HONOLULU – The Dept. of Land and Natural Resources (DLNR) is now seeking comments from the public on a draft habitat conservation plan (HCP) for the Kaheawa Pastures wind energy generation facility proposed on Maui.
The facility, which is being proposed by Kaheawa Wind Power, LLC, will consist of 20 General Electric wind turbines each designed to generate 1.5 megawatts of energy for a total output of 30 megawatts. The project hopes to save approximately 200,000 barrels of oil annually, reducing emissions of carbon dioxide, sulfur dioxide, and nitrogen oxide normally associated with the burning of oil for energy production.
The Board of Land and Natural Resources approved the habitat conservation plan for public review at their June 24, 2005 meeting.
A public hearing on the plan will be held from 7-9 p.m., on Wednesday, August 10, 2005, at the Velma “McWayne” Santos Community Center in Wailuku.
Written comments must be received by September 6, 2005, and should be submitted to “Conservation Initiatives Coordinator, DLNR Division of Forestry and Wildlife, 1151 Punchbowl Street, Rm. 325, Honolulu, HI 96813.”
“This plan implements one of the most extensive efforts to reduce impacts to endangered species in the state, and the research conducted will help our department in its efforts to recover these species in other areas as well,” said Peter Young, Chairperson of the Department of Land and Natural Resources.
The purpose of the habitat conservation plan (HCP) is to mitigate for impacts that construction and operation of the facility may have to four threatened or endangered species: Hawaiian Petrel (‘Ua’u), Newell’s Shearwater (‘A’o), Hawaiian Goose (Nene), and Hawaiian Hoary Bat (‘Ope’ape’a).
These species are known to be in the vicinity and could be injured or killed if they collide with one of the 20 wind turbines to be constructed on the site.
The U.S. Fish and Wildlife Service has been working with DLNR and the applicant, Kaheawa Wind Power, LLC, to develop the HCP and will also be soliciting public comments during their review process, but the August 10 public hearing will be the only opportunity for the public to provide comments in person.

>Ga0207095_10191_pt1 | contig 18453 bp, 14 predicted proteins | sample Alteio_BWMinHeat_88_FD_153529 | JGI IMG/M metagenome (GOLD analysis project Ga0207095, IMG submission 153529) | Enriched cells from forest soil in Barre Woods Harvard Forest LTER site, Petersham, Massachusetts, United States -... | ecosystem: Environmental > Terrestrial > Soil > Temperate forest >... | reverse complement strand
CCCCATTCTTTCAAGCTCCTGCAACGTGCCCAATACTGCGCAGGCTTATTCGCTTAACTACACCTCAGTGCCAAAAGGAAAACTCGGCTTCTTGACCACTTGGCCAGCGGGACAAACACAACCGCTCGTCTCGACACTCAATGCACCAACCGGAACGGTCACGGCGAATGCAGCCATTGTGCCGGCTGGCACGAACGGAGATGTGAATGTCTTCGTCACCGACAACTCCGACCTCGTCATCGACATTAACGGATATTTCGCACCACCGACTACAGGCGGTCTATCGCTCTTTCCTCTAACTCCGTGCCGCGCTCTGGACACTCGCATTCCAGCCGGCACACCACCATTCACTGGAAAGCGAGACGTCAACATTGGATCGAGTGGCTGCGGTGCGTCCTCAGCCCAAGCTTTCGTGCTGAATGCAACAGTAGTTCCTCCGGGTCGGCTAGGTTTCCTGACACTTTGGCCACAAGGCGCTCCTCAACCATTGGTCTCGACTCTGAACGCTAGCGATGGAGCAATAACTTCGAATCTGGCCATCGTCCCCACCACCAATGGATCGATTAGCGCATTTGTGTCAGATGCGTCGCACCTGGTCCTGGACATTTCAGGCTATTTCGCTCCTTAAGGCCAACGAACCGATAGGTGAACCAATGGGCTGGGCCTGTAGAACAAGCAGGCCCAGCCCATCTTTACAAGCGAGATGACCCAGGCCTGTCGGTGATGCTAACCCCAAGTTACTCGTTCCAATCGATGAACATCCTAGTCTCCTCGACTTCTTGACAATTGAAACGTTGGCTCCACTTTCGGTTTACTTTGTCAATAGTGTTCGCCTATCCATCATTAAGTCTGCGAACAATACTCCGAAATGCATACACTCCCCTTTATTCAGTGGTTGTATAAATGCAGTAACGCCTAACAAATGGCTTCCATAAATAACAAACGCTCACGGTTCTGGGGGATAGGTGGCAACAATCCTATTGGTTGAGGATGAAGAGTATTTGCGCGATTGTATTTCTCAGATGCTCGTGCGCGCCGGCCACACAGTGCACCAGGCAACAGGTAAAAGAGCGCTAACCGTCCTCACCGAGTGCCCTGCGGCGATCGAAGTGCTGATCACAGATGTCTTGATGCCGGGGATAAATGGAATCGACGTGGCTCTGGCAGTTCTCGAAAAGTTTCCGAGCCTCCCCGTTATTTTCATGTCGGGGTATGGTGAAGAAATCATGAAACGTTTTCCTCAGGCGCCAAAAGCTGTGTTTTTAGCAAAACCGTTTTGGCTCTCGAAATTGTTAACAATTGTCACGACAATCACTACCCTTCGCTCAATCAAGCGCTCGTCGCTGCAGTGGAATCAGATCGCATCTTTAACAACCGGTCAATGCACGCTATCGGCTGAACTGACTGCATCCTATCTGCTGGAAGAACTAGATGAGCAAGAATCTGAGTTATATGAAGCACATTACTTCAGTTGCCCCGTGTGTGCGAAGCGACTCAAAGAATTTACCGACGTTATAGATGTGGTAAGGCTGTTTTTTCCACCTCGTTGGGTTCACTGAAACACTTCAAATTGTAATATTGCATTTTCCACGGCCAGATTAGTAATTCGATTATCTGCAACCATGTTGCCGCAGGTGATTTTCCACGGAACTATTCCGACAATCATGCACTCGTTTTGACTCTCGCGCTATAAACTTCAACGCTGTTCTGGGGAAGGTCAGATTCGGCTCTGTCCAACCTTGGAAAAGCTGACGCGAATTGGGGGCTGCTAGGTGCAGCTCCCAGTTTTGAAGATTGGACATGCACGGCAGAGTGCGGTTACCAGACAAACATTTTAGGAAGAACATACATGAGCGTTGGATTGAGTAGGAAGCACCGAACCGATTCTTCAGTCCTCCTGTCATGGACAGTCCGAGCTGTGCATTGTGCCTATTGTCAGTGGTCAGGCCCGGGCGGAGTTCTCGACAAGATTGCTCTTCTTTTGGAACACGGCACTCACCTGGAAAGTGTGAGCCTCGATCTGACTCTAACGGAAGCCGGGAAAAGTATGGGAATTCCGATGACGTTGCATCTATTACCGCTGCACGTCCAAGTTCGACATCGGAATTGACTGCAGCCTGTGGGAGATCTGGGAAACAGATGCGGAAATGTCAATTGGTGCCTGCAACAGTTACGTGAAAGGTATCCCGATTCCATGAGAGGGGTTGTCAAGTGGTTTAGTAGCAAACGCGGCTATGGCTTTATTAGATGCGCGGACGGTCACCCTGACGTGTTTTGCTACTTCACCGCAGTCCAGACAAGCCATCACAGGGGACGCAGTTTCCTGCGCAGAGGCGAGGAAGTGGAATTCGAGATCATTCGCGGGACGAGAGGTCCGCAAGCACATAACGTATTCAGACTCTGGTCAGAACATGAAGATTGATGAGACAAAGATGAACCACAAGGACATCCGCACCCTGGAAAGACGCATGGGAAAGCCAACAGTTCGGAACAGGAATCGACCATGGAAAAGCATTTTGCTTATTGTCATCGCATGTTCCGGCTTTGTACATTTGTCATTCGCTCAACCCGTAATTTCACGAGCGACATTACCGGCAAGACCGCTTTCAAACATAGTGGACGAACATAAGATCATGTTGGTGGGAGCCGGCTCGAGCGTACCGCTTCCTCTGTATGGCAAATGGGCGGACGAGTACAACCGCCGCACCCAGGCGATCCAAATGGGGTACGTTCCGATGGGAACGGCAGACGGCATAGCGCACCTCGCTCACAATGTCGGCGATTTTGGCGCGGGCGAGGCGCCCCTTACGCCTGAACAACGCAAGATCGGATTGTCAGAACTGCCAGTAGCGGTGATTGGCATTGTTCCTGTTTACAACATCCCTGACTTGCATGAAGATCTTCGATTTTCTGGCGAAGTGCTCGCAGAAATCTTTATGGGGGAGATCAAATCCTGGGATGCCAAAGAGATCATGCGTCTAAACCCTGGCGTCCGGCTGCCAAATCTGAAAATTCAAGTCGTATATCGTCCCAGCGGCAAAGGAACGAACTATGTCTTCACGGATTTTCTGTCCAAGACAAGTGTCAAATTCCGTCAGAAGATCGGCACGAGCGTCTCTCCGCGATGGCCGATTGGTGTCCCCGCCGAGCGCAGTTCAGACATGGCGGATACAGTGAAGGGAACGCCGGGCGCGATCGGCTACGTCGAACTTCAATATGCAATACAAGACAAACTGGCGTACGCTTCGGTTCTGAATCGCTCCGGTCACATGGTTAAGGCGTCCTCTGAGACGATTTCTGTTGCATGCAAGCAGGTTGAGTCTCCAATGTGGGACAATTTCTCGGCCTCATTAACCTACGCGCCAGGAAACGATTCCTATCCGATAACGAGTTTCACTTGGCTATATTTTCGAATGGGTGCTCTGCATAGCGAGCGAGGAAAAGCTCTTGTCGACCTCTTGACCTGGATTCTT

“This project promises to alleviate some of Hawaii’s dependency on oil for electricity while also considering the welfare of endangered and threatened species,” said Patrick Leonard, field supervisor for the Fish and Wildlife Service’s Pacific Islands Fish and Wildlife Office.
“The HCP is a valuable tool that allows us to work closely with the private sector to reach a mutual resolution while maintaining respective goals and encouraging a long-term conservation ethic,” Leonard said.
Kaheawa Wind Power has included measures to minimize impacts, and while impacts may or may not occur, the mitigation to be provided under the HCP is based on the assumption that some individuals of each species could be harmed or killed over the 20-year term of the HCP.
In order to mitigate for the anticipated impacts to Hawaiian Petrel and Newell’s Shearwater, Kaheawa Wind Power will be conducting surveys for nesting colonies in West Maui, estimating numbers and distribution, identifying management needs, and where possible, implementing beneficial management measures.
If opportunities for colony protection/management on West Maui are not identified or are insufficient to mitigate for the actual impacts to these two species, management opportunities will be identified and implemented either in other areas of Maui or on other islands.
To mitigate for anticipated impacts to nene, Kaheawa Wind Power will fund the construction of a nene release pen, the production of nene goslings to release into the pen, and the operation and maintenance costs of the pen for a 5-year period.
In the unlikely situation where the actual impacts to nene are not sufficiently mitigated by the release pen, funds to construct, operate and maintain a second pen will also be provided.
While surveys conducted on the project site have not detected the presence of Hawaiian hoary bats, because they are known to occur in the vicinity, Kaheawa Wind Power will provide $20,000 to the Hawaiian Bat Research Cooperative to expand their research on the habitat requirements of the species.
Additional funds will be provided to either fund additional research or implement management actions indicated by the research findings if the actual take exceeds the anticipated level.
The habitat conservation plan may be reviewed at the Wailuku, Lahaina and Kihei Libraries on Maui, the main State Library in Honolulu, and the DLNR-Forestry office in Wailuku.
It is also available for review on the internet at http://www.state.hi.us/dlnr/dofaw/pubs/index.html